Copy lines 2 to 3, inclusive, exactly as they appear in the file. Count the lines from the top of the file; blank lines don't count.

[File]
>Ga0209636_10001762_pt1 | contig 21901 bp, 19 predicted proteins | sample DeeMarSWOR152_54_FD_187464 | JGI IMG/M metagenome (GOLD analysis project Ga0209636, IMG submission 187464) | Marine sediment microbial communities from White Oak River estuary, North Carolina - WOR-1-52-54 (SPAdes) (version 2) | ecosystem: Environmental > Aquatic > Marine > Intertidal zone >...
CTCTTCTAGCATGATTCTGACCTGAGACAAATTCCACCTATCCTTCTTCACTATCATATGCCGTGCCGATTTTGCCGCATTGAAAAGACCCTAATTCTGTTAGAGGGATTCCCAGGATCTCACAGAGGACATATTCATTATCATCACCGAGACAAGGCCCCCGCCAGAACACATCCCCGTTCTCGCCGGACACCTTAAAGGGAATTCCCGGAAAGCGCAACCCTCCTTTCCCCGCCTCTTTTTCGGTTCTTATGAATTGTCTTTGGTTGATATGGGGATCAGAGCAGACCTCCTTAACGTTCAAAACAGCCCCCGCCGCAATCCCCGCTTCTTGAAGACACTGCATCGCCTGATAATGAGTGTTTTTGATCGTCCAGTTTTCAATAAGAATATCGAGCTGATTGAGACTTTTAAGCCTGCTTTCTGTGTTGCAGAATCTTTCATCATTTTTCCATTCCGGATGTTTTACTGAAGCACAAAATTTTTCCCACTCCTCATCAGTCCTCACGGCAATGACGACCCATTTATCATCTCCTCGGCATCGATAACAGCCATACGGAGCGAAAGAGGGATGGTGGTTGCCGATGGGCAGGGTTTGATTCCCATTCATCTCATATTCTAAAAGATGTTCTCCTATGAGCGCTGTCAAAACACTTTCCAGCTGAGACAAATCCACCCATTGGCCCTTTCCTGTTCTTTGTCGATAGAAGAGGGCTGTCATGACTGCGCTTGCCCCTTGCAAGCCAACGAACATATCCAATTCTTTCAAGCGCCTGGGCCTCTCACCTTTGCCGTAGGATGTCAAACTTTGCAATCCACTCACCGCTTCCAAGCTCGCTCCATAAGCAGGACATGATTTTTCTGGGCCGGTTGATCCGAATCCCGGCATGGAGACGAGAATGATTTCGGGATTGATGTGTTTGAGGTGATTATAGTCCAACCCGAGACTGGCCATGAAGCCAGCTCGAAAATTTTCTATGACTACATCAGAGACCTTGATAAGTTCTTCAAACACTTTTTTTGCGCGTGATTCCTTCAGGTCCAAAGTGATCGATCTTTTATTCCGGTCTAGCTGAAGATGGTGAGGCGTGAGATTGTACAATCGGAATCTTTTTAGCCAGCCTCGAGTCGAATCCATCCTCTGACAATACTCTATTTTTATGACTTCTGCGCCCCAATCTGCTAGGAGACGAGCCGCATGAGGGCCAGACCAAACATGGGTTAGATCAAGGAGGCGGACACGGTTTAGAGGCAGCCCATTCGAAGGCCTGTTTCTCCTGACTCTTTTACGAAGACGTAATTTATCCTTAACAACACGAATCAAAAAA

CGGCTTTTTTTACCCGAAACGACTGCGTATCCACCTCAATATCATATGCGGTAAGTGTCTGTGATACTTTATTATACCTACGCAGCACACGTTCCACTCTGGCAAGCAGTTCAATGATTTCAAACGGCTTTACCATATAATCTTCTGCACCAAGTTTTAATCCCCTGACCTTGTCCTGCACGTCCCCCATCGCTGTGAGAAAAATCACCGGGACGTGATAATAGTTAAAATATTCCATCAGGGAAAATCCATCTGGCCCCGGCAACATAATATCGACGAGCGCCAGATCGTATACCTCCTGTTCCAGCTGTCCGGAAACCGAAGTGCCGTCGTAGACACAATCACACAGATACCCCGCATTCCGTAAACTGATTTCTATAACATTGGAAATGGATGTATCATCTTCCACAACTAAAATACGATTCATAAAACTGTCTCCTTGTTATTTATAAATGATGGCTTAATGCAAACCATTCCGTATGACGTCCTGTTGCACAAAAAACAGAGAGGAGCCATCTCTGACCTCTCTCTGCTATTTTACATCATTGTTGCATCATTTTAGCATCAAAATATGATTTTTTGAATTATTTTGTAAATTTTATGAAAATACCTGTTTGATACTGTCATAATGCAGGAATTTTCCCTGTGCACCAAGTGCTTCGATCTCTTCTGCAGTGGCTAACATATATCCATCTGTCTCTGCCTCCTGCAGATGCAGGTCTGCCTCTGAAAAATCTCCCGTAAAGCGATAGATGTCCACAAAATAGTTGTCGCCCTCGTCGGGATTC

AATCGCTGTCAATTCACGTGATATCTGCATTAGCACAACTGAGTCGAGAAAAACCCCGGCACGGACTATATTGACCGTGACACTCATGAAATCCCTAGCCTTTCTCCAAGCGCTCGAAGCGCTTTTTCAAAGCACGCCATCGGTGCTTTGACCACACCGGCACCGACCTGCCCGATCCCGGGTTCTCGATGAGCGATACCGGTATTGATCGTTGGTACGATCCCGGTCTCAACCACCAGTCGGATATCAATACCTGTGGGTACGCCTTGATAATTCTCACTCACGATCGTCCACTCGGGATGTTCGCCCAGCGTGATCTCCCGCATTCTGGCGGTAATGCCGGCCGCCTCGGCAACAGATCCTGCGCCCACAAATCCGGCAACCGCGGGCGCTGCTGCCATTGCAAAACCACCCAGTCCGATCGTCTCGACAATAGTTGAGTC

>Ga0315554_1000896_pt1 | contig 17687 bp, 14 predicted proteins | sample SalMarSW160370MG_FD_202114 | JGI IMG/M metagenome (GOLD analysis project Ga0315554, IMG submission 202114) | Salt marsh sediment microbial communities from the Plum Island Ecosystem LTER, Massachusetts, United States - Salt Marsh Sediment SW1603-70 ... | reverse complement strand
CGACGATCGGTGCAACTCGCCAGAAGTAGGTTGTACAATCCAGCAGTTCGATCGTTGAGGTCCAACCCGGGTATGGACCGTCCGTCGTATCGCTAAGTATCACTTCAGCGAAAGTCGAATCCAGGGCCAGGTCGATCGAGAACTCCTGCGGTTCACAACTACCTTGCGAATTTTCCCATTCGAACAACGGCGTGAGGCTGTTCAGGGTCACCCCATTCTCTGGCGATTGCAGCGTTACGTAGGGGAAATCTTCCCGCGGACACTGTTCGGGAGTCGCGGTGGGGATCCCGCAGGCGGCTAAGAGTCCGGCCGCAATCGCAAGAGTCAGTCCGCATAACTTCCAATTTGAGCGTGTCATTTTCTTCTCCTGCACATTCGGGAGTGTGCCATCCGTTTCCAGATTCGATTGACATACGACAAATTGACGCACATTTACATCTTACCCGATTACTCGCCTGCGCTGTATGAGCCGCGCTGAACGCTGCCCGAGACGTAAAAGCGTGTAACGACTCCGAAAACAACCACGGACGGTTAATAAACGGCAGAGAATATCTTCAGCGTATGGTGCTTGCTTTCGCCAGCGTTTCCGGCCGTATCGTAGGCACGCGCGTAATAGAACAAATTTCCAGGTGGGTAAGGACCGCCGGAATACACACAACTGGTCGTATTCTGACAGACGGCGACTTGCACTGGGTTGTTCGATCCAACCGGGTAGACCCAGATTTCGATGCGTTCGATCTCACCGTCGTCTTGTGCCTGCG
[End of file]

CTCTTCTAGCATGATTCTGACCTGAGACAAATTCCACCTATCCTTCTTCACTATCATATGCCGTGCCGATTTTGCCGCATTGAAAAGACCCTAATTCTGTTAGAGGGATTCCCAGGATCTCACAGAGGACATATTCATTATCATCACCGAGACAAGGCCCCCGCCAGAACACATCCCCGTTCTCGCCGGACACCTTAAAGGGAATTCCCGGAAAGCGCAACCCTCCTTTCCCCGCCTCTTTTTCGGTTCTTATGAATTGTCTTTGGTTGATATGGGGATCAGAGCAGACCTCCTTAACGTTCAAAACAGCCCCCGCCGCAATCCCCGCTTCTTGAAGACACTGCATCGCCTGATAATGAGTGTTTTTGATCGTCCAGTTTTCAATAAGAATATCGAGCTGATTGAGACTTTTAAGCCTGCTTTCTGTGTTGCAGAATCTTTCATCATTTTTCCATTCCGGATGTTTTACTGAAGCACAAAATTTTTCCCACTCCTCATCAGTCCTCACGGCAATGACGACCCATTTATCATCTCCTCGGCATCGATAACAGCCATACGGAGCGAAAGAGGGATGGTGGTTGCCGATGGGCAGGGTTTGATTCCCATTCATCTCATATTCTAAAAGATGTTCTCCTATGAGCGCTGTCAAAACACTTTCCAGCTGAGACAAATCCACCCATTGGCCCTTTCCTGTTCTTTGTCGATAGAAGAGGGCTGTCATGACTGCGCTTGCCCCTTGCAAGCCAACGAACATATCCAATTCTTTCAAGCGCCTGGGCCTCTCACCTTTGCCGTAGGATGTCAAACTTTGCAATCCACTCACCGCTTCCAAGCTCGCTCCATAAGCAGGACATGATTTTTCTGGGCCGGTTGATCCGAATCCCGGCATGGAGACGAGAATGATTTCGGGATTGATGTGTTTGAGGTGATTATAGTCCAACCCGAGACTGGCCATGAAGCCAGCTCGAAAATTTTCTATGACTACATCAGAGACCTTGATAAGTTCTTCAAACACTTTTTTTGCGCGTGATTCCTTCAGGTCCAAAGTGATCGATCTTTTATTCCGGTCTAGCTGAAGATGGTGAGGCGTGAGATTGTACAATCGGAATCTTTTTAGCCAGCCTCGAGTCGAATCCATCCTCTGACAATACTCTATTTTTATGACTTCTGCGCCCCAATCTGCTAGGAGACGAGCCGCATGAGGGCCAGACCAAACATGGGTTAGATCAAGGAGGCGGACACGGTTTAGAGGCAGCCCATTCGAAGGCCTGTTTCTCCTGACTCTTTTACGAAGACGTAATTTATCCTTAACAACACGAATCAAAAAA

CGGCTTTTTTTACCCGAAACGACTGCGTATCCACCTCAATATCATATGCGGTAAGTGTCTGTGATACTTTATTATACCTACGCAGCACACGTTCCACTCTGGCAAGCAGTTCAATGATTTCAAACGGCTTTACCATATAATCTTCTGCACCAAGTTTTAATCCCCTGACCTTGTCCTGCACGTCCCCCATCGCTGTGAGAAAAATCACCGGGACGTGATAATAGTTAAAATATTCCATCAGGGAAAATCCATCTGGCCCCGGCAACATAATATCGACGAGCGCCAGATCGTATACCTCCTGTTCCAGCTGTCCGGAAACCGAAGTGCCGTCGTAGACACAATCACACAGATACCCCGCATTCCGTAAACTGATTTCTATAACATTGGAAATGGATGTATCATCTTCCACAACTAAAATACGATTCATAAAACTGTCTCCTTGTTATTTATAAATGATGGCTTAATGCAAACCATTCCGTATGACGTCCTGTTGCACAAAAAACAGAGAGGAGCCATCTCTGACCTCTCTCTGCTATTTTACATCATTGTTGCATCATTTTAGCATCAAAATATGATTTTTTGAATTATTTTGTAAATTTTATGAAAATACCTGTTTGATACTGTCATAATGCAGGAATTTTCCCTGTGCACCAAGTGCTTCGATCTCTTCTGCAGTGGCTAACATATATCCATCTGTCTCTGCCTCCTGCAGATGCAGGTCTGCCTCTGAAAAATCTCCCGTAAAGCGATAGATGTCCACAAAATAGTTGTCGCCCTCGTCGGGATTC